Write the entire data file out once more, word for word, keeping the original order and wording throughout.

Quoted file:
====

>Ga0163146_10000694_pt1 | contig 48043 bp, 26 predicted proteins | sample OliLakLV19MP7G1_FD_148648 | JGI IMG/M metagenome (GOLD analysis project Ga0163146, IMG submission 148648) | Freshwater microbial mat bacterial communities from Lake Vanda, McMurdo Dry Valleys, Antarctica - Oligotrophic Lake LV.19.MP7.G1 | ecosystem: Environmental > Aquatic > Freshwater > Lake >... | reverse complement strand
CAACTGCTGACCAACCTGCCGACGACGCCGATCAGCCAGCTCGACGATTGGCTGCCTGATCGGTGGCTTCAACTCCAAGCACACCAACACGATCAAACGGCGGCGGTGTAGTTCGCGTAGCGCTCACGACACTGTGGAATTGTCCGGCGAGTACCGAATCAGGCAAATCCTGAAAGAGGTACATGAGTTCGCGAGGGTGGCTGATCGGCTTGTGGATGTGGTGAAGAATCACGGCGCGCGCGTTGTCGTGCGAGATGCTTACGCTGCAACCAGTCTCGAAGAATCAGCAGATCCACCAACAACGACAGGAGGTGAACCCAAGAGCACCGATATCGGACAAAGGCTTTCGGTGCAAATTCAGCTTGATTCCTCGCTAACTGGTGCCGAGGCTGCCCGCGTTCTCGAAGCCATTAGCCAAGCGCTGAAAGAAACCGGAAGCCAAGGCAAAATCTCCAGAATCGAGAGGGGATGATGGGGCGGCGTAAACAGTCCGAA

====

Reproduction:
>Ga0163146_10000694_pt1 | contig 48043 bp, 26 predicted proteins | sample OliLakLV19MP7G1_FD_148648 | JGI IMG/M metagenome (GOLD analysis project Ga0163146, IMG submission 148648) | Freshwater microbial mat bacterial communities from Lake Vanda, McMurdo Dry Valleys, Antarctica - Oligotrophic Lake LV.19.MP7.G1 | ecosystem: Environmental > Aquatic > Freshwater > Lake >... | reverse complement strand
CAACTGCTGACCAACCTGCCGACGACGCCGATCAGCCAGCTCGACGATTGGCTGCCTGATCGGTGGCTTCAACTCCAAGCACACCAACACGATCAAACGGCGGCGGTGTAGTTCGCGTAGCGCTCACGACACTGTGGAATTGTCCGGCGAGTACCGAATCAGGCAAATCCTGAAAGAGGTACATGAGTTCGCGAGGGTGGCTGATCGGCTTGTGGATGTGGTGAAGAATCACGGCGCGCGCGTTGTCGTGCGAGATGCTTACGCTGCAACCAGTCTCGAAGAATCAGCAGATCCACCAACAACGACAGGAGGTGAACCCAAGAGCACCGATATCGGACAAAGGCTTTCGGTGCAAATTCAGCTTGATTCCTCGCTAACTGGTGCCGAGGCTGCCCGCGTTCTCGAAGCCATTAGCCAAGCGCTGAAAGAAACCGGAAGCCAAGGCAAAATCTCCAGAATCGAGAGGGGATGATGGGGCGGCGTAAACAGTCCGAA